This gallery contains 2 photos.
Frolic in the lilacs. Check out some free music from the TCMS Jazz Band this Wednesday at lunchtime!
This week’s WordPress Photo Challenge is Patterns.
Patterns are found in nature. And in turn, we foolish humans try to mimic the majesty of nature’s patterns in the man-made world. . I photographed two examples of patterns I found this year in Rochester, N.Y.
While one is a pattern only nature could create (well, maybe man helped it along with a bit of hybridization), one is a pattern created by man, or a woman, in hopes of preserving nature.
The first is a lilac. But these are not your ordinary lilacs.
This week is Rochester’s Lilac festival, an event that draws thousands to the area for music, great food, and of course, to inhale the fragrance from the city that can boast the nation’s largest collection of lilac bushes in Highland Park.
While white lilacs are the most fragrant, photogenically, my mom and I like this striped variety the best. I give full credit to her photographic wizardry here. I also learned from the blog, eattheweeds, that lilacs are from the edible olive family. In addition to their intoxicating fragrance, lilac blossoms and seeds can be used in cooking and wine making.
The next photo is a pattern that struck my eye at Rochester’s Greentopia Festival, held every September. As much as I searched and searched on the Internet, I could not find a link to this artist/vendor, so if you know who makes these, leave me a comment and I will certainly give the artist a little link love:
How can this be? Last week, exactly last week, it was nearly 90 degrees. I went for a walk with a friend and we couldn’t seem to drink enough water. Stopped on my way home for an iced coffee, worrying how my kids would make it through their track practice. This is how: I had about five kids making a water break stop at my house along their running route.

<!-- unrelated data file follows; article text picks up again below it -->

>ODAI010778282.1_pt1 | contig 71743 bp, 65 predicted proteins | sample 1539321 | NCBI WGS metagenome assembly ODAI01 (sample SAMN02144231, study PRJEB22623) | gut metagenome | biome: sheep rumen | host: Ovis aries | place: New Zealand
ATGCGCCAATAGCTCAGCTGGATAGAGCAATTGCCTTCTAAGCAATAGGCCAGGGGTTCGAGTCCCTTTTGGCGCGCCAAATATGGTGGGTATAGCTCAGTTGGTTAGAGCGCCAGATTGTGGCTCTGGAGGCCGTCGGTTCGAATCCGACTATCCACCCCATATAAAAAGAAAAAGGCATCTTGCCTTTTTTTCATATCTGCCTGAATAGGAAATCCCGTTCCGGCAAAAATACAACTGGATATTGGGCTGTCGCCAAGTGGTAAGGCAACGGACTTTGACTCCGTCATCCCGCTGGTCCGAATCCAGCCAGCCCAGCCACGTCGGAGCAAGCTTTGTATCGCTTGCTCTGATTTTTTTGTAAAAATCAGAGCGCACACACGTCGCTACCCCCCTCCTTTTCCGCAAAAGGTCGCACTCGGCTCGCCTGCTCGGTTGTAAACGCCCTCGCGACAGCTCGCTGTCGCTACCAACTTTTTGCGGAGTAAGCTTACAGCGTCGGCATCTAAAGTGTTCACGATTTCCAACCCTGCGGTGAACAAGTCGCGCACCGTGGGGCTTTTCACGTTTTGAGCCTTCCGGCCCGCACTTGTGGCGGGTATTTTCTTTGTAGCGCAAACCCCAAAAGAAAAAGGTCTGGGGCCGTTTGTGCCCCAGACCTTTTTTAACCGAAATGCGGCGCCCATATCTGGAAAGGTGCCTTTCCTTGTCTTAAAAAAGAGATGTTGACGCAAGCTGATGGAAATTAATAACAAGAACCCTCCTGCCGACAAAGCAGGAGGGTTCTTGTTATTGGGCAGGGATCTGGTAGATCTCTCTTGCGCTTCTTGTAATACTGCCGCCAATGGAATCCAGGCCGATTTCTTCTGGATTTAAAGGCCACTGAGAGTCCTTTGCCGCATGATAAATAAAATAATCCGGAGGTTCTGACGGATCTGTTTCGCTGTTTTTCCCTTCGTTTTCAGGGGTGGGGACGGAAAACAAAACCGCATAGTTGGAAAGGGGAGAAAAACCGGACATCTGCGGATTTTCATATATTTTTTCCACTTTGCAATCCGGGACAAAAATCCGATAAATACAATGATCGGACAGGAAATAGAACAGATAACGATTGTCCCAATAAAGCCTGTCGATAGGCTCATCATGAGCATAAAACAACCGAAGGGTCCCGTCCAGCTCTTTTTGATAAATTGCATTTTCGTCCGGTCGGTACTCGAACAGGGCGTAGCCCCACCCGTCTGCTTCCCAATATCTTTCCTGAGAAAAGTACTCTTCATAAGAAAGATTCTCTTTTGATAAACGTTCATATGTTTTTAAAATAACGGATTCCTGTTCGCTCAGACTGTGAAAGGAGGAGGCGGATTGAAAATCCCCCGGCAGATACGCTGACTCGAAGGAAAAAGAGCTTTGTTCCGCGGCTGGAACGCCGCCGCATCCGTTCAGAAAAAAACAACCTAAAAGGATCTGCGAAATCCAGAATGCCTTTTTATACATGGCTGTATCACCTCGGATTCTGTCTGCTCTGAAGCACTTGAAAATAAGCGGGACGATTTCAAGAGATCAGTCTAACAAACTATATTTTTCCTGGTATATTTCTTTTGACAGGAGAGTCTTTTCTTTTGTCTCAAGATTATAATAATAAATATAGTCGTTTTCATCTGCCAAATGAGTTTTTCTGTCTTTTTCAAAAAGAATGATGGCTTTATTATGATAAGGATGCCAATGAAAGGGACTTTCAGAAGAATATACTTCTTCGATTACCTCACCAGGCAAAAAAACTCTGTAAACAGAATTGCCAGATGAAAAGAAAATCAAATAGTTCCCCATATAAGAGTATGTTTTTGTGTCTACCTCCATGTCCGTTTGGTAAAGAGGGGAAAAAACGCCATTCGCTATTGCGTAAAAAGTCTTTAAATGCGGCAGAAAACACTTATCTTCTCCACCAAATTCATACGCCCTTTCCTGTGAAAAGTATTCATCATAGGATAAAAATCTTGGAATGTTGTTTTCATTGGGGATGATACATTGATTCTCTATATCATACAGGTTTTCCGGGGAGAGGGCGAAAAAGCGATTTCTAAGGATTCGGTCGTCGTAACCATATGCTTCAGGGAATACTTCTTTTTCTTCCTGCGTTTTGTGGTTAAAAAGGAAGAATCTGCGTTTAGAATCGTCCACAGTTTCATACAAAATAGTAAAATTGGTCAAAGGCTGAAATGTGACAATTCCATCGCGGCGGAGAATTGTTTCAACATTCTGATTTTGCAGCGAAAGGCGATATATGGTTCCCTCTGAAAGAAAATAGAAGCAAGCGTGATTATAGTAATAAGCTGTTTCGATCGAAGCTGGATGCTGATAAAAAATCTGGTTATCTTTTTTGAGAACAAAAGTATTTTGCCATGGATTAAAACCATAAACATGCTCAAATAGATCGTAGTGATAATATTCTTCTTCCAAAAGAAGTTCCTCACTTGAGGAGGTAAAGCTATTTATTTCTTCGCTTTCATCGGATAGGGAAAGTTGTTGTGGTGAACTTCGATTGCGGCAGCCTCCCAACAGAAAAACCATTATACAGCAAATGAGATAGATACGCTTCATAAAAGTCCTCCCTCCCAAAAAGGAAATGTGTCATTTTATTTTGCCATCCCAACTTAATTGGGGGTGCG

Last week, I picked a bouquet from my garden that looked like this:
And today, we pulled out the parkas and boots one more time. I had to go digging under the car seats for the snow brush that I hardly used this virtually snow-free winter.
How can this happen? I’ll tell you. I live in Rochester.
Rochester, where lilacs rule supreme in late April and May. Rochester has the country’s largest lilac collection and we celebrate this each year with our annual lilac festival.
This year, in spite of their very early bloom and the damage to 10 percent of Highland Park’s lilac bushes, some of them 120 years old, the Rochester Lilac Festival is set for May 11-20. It is one of Rochester’s most popular events, attracting thousands of visitors.
But this morning, my lilac bush looked like this:
Those lilac branches yesterday were reaching up to my second story window. I can’t imagine what the rest of spring and then summer has in store this year, can you?